I allegedly am allergic to sulfa drugs and had a heart mummer at birth that went away shortly after. This is according to my mother and is mentioned in all of my medical records up until I turned 18. However, after being sent on a wild goose chase by MEPS to find proof of this, there are zero records of either of the two because the records no longer exist. I was born at Naval Base Camp Pendleton and have waited to have them send me all the records the have (from my birth until now) and all they sent me back was the recent pre-commissioning screenings I had done by them. What am I supposed to do about this?

  62. NCCM(Ret) says:


    Military hospitals and clinics normally send your medical record to a central depository two years after your last visit. You can request copies of your records.

    According to the Tricare website, the form you need to send in and the address you need to send it to:

    Send a completed NA FORM 13042 to:

    National Personnel Records Center
    Military Personnel Records
    1 Archives Drive
    St. Louis, MO 63138-1002

  63. Nelms says:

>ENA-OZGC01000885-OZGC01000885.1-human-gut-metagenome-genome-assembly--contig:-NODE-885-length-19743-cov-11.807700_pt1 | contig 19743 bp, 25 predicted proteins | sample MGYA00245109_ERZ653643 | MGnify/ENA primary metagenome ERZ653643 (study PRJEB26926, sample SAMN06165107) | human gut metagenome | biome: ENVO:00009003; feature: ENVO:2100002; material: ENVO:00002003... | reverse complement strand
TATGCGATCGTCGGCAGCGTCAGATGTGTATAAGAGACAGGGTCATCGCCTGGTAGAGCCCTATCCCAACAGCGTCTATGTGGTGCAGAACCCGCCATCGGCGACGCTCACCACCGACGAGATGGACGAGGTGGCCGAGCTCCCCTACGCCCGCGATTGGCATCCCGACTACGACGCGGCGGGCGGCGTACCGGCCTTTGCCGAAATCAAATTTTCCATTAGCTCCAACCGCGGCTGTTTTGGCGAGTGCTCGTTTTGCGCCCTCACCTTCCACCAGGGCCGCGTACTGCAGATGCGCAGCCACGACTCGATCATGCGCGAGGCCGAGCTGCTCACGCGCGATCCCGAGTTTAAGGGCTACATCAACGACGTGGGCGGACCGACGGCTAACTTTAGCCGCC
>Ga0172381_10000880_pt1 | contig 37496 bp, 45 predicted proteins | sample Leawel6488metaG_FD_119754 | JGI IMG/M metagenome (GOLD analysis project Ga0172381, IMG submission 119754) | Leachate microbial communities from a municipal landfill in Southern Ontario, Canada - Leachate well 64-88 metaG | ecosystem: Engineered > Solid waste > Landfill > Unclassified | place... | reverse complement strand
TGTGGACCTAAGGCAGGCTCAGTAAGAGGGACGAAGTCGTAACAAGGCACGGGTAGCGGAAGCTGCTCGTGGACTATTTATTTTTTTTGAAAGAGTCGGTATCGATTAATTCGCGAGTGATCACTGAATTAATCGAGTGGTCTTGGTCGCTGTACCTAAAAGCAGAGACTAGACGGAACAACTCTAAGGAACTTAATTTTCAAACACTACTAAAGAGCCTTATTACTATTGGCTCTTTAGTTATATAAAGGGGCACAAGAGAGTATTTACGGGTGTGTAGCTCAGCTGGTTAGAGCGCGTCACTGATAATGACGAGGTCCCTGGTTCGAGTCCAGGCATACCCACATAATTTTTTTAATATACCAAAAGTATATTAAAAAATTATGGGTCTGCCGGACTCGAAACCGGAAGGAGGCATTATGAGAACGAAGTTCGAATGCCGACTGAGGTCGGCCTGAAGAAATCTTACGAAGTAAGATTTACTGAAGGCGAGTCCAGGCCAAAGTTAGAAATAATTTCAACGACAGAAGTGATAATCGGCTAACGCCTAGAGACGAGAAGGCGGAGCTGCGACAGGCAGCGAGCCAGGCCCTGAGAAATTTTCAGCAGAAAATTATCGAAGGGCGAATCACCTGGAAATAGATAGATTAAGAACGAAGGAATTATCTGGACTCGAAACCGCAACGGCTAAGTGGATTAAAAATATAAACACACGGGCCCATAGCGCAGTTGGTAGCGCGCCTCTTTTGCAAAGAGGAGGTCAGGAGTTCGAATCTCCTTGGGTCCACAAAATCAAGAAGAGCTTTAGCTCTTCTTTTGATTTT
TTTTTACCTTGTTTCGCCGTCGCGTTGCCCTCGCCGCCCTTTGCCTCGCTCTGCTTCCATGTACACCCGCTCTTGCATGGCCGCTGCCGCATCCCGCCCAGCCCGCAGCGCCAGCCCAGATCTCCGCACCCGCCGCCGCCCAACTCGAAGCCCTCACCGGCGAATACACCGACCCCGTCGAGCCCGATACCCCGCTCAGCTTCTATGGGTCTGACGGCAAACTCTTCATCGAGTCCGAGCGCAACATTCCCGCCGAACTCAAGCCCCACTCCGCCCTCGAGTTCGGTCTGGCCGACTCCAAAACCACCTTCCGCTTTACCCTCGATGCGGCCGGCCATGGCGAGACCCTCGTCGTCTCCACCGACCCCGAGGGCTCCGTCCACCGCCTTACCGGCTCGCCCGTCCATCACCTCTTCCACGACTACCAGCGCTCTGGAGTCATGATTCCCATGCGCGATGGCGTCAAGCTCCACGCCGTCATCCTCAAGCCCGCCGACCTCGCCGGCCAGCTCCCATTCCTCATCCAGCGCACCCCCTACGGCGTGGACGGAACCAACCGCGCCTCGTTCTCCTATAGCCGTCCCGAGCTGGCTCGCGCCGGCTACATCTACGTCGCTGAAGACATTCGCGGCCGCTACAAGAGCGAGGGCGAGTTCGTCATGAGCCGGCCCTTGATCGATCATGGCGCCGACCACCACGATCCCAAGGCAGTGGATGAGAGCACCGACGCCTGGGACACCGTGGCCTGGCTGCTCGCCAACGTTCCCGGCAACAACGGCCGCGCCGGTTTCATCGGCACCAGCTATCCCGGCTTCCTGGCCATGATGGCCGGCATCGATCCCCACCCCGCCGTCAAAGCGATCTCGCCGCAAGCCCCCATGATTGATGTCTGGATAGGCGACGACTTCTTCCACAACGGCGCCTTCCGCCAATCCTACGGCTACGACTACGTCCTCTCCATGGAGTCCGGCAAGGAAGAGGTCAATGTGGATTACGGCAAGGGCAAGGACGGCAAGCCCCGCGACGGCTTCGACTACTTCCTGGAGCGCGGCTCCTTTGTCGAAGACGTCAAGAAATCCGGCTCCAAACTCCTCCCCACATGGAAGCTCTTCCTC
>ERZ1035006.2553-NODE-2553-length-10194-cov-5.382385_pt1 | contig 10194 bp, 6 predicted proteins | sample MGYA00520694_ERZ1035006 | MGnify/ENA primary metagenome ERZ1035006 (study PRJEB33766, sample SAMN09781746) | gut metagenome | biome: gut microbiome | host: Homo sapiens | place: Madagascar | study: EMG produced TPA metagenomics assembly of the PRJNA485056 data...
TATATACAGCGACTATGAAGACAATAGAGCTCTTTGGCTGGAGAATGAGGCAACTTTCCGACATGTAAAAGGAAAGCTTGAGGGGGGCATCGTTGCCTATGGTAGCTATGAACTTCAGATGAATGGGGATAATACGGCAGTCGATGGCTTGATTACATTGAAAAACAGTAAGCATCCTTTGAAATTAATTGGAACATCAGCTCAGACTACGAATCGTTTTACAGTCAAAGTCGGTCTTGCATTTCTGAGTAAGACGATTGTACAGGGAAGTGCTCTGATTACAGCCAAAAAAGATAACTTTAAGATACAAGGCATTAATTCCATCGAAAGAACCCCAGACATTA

I went to meps in June for the Marines. I passed everything except I went to get physical the next day and they DQ me for bunions. I didn’t know they were bunions till they told me. I got them measured and x rayed. I know for a fact my bunions aren’t over 15 degrees. I next went to a podiatrist who wrote me a letter saying I can join because I don’t need surgery. My feet don’t hurt they are inherited and so I
    lost hope.

    Also I have to get a moral waiver for an embezzlement charge from 5 years ago it was a misdemeanor of 211.11, I was 18. Since then I have graduated 2 colleges and I haven’t been in trouble since, but they DQ me for the bunions not the charge.

    I played basketball all my life even through college, ran track and I worked full time jobs. I workout on my own and run long distance before daily workouts. I don’t know what to do I feel discouraged about trying again but my family insisted I try the navy recruiter, so i am. I’m just a little discouraged because this will be my second recruiter and I waited almost 4 months for a no and I just don’t want to wait and start over just to get another no. I’m want to try again and I’m in that process right now. I just hope they don’t say no. It’s been my dream since I was a child.

    How long do medical waivers take? How long do moral waivers take? What do you think I should score on the ASVAB to not worry about the waivers? Should I be worried they will say no?